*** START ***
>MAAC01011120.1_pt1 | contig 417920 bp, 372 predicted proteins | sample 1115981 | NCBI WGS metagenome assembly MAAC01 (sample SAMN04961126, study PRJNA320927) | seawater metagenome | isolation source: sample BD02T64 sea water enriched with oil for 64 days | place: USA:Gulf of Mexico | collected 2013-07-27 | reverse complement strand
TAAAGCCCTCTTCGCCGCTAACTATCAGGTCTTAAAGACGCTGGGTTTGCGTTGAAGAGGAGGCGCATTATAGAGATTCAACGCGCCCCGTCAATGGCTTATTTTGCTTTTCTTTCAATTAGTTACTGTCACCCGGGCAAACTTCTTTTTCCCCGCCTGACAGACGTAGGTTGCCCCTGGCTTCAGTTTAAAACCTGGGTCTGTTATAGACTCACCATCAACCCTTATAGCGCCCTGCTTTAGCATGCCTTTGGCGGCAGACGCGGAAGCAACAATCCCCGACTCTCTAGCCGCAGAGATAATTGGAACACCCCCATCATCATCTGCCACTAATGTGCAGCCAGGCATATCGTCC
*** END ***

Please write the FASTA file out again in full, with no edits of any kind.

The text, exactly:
>MAAC01011120.1_pt1 | contig 417920 bp, 372 predicted proteins | sample 1115981 | NCBI WGS metagenome assembly MAAC01 (sample SAMN04961126, study PRJNA320927) | seawater metagenome | isolation source: sample BD02T64 sea water enriched with oil for 64 days | place: USA:Gulf of Mexico | collected 2013-07-27 | reverse complement strand
TAAAGCCCTCTTCGCCGCTAACTATCAGGTCTTAAAGACGCTGGGTTTGCGTTGAAGAGGAGGCGCATTATAGAGATTCAACGCGCCCCGTCAATGGCTTATTTTGCTTTTCTTTCAATTAGTTACTGTCACCCGGGCAAACTTCTTTTTCCCCGCCTGACAGACGTAGGTTGCCCCTGGCTTCAGTTTAAAACCTGGGTCTGTTATAGACTCACCATCAACCCTTATAGCGCCCTGCTTTAGCATGCCTTTGGCGGCAGACGCGGAAGCAACAATCCCCGACTCTCTAGCCGCAGAGATAATTGGAACACCCCCATCATCATCTGCCACTAATGTGCAGCCAGGCATATCGTCC